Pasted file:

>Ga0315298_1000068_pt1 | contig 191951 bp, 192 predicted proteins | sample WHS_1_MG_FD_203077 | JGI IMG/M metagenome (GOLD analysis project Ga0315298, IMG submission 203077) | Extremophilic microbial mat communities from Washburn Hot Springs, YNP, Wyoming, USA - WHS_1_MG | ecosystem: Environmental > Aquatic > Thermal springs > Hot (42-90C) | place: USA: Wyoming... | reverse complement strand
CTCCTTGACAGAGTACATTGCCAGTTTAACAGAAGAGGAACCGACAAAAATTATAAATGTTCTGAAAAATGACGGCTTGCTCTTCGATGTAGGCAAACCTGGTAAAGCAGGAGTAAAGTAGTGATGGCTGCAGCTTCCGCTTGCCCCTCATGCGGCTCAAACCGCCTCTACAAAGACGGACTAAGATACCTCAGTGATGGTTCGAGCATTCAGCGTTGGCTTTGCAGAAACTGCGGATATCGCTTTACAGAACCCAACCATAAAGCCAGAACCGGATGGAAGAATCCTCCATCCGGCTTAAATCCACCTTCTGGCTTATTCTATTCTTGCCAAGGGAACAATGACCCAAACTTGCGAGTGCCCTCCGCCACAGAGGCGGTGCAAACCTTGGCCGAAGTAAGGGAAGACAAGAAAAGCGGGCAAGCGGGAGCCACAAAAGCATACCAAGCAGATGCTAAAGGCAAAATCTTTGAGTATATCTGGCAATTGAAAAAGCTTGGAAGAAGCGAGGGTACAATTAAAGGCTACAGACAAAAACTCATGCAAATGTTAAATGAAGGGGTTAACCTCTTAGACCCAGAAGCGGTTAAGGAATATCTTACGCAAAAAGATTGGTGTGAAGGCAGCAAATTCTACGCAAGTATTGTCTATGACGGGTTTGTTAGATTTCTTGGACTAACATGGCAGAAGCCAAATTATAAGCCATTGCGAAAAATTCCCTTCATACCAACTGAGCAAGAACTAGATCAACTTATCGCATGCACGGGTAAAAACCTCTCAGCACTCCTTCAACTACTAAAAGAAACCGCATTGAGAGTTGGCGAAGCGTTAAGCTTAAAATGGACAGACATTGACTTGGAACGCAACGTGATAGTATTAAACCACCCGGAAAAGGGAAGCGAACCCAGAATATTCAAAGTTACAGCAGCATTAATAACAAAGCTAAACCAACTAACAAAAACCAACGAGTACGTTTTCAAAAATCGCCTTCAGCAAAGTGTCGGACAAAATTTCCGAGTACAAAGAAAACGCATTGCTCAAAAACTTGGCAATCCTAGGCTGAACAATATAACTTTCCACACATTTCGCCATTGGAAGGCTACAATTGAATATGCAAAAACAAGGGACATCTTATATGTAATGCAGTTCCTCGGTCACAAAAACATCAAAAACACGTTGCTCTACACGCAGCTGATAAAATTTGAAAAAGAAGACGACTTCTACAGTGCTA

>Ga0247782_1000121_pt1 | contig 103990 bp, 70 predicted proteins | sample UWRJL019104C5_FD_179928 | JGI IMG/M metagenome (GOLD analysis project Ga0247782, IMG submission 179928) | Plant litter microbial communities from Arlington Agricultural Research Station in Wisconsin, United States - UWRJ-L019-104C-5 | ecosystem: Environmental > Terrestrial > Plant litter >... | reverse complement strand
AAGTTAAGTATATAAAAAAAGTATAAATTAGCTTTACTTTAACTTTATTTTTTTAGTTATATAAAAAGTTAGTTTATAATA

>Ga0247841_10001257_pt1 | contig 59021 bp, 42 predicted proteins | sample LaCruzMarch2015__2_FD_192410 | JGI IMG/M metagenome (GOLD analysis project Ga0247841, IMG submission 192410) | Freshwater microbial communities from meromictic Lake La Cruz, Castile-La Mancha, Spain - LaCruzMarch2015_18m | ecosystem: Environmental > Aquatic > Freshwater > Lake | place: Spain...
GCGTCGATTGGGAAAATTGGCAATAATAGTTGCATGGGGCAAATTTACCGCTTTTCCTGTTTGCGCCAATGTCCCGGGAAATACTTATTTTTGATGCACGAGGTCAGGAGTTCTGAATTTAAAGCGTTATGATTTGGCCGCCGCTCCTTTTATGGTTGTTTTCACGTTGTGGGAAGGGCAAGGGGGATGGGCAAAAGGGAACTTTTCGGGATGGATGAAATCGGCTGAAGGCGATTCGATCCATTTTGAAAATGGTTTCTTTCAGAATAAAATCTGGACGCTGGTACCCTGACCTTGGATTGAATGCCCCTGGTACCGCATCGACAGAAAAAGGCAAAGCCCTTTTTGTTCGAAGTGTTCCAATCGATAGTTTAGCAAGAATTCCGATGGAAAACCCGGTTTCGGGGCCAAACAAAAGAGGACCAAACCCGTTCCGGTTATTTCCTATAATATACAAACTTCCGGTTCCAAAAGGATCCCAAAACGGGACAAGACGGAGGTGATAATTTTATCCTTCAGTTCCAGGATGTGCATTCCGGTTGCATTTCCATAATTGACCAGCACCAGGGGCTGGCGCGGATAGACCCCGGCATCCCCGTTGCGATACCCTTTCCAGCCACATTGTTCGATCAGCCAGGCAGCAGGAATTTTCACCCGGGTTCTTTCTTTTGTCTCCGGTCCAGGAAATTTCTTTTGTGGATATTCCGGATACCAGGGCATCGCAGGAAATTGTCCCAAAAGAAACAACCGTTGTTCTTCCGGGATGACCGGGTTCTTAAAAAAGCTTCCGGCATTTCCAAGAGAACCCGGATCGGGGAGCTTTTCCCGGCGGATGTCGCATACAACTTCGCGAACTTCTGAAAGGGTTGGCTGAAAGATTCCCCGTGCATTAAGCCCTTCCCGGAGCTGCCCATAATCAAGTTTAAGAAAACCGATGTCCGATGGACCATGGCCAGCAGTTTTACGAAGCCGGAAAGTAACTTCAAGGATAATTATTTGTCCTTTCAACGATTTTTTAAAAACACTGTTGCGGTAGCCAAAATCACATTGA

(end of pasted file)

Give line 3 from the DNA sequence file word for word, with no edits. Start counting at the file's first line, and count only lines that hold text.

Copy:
>Ga0247782_1000121_pt1 | contig 103990 bp, 70 predicted proteins | sample UWRJL019104C5_FD_179928 | JGI IMG/M metagenome (GOLD analysis project Ga0247782, IMG submission 179928) | Plant litter microbial communities from Arlington Agricultural Research Station in Wisconsin, United States - UWRJ-L019-104C-5 | ecosystem: Environmental > Terrestrial > Plant litter >... | reverse complement strand